Yeah, I know right?
There’s an upside to more and more wine being made more and more in an “international” style by more and more producers in more and more regions?
Yes, there is. Yes, I’m serious. No, I haven’t been drinking too much wine while writing this.
First, we need to explain what the “international” style is, which essentially is the advent in recent years of big, extracted, jammy, heavily-oaked, high-alcohol wine (both red and white). Robert Parker, who is the “1” in the 1 and 1/2 of the wine critics that move the majority of the wine market (Jim Laube at Wine Spectator is the “1/2”), likes the style and awards it high scores, which in turn allow producers of those styles to charge higher prices and then the market takes over to influence other producers to follow suit when making their wines so that they can sell more and charge more, etc., etc., blah-blah-blah.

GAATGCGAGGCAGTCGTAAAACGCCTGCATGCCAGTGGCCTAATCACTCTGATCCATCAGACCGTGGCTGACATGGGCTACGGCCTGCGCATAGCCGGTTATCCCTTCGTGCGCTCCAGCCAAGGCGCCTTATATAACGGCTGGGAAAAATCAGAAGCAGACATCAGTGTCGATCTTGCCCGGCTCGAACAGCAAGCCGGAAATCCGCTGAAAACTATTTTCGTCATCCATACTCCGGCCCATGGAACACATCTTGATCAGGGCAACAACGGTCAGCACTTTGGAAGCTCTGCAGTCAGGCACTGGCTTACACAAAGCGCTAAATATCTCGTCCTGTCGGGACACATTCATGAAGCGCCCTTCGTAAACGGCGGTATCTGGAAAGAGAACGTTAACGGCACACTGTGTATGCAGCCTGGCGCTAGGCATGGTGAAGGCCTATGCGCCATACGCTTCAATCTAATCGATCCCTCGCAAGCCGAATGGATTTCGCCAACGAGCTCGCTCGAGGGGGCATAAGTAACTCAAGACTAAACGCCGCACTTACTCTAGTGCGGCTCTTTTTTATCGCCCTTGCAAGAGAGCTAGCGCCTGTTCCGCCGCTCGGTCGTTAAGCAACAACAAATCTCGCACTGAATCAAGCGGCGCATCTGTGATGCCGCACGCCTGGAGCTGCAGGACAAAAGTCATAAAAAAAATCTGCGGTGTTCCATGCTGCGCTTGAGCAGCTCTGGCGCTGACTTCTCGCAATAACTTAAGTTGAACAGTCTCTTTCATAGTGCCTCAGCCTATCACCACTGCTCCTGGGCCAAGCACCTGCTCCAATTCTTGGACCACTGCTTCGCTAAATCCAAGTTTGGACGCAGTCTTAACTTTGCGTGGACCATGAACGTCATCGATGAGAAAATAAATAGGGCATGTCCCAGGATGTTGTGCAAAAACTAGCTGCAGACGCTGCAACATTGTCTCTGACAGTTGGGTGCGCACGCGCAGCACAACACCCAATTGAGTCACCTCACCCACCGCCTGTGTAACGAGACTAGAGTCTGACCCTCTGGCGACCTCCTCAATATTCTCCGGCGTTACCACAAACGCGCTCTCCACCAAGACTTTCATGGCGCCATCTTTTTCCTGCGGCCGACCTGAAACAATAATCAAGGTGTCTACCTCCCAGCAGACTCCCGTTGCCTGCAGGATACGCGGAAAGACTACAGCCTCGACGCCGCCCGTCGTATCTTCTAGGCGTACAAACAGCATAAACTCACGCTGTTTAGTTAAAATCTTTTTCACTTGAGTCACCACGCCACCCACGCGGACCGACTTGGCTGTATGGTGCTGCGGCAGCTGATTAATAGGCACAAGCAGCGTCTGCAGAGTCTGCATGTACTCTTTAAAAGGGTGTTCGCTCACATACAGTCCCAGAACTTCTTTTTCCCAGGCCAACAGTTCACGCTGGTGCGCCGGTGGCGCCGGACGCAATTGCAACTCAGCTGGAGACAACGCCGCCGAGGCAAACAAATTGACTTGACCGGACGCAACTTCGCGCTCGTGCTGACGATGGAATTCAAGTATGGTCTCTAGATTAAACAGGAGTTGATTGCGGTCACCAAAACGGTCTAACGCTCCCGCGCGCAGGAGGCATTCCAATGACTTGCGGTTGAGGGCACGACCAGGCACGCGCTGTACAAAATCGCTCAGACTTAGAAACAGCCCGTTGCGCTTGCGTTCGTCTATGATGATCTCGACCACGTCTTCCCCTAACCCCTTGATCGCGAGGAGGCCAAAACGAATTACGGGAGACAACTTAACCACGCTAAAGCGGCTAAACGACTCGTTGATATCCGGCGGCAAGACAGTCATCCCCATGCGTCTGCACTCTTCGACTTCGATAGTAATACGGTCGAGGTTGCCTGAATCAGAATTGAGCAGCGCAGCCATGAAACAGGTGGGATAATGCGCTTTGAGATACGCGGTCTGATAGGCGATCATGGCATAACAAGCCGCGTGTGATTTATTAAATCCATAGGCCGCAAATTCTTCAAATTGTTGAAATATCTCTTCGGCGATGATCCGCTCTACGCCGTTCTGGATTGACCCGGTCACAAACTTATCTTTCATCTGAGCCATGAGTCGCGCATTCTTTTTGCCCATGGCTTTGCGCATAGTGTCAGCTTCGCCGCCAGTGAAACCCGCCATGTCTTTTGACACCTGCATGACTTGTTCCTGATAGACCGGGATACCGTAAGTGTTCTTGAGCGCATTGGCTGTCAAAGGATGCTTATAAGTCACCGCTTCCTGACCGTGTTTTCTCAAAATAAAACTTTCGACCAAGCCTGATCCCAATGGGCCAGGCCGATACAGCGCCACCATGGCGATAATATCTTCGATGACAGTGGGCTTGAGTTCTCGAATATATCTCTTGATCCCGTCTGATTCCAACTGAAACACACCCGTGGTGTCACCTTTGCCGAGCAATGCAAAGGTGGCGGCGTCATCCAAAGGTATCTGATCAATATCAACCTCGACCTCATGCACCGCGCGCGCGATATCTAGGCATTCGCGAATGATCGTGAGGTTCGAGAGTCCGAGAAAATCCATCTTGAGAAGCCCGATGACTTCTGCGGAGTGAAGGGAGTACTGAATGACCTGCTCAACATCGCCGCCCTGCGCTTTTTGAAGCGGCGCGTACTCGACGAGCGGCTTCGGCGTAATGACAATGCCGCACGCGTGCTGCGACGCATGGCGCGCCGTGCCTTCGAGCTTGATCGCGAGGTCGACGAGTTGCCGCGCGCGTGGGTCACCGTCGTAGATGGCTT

The result, according to the detractors, is wine going the way of fast food, like McDonald’s taking over small family restaurants in Europe; everything becomes the same and we lose regional originality.
The whole phenomenon was more-or-less lambasted in the film Mondovino, which if you haven’t seen it yet, will give you a crash course in all things “style international du vin.”
Go ahead and watch it. I’ll wait.
Done? Okay, cool, let’s get back to what’s right about the Disney-ification and McDonald’s-ization of the modern wine market…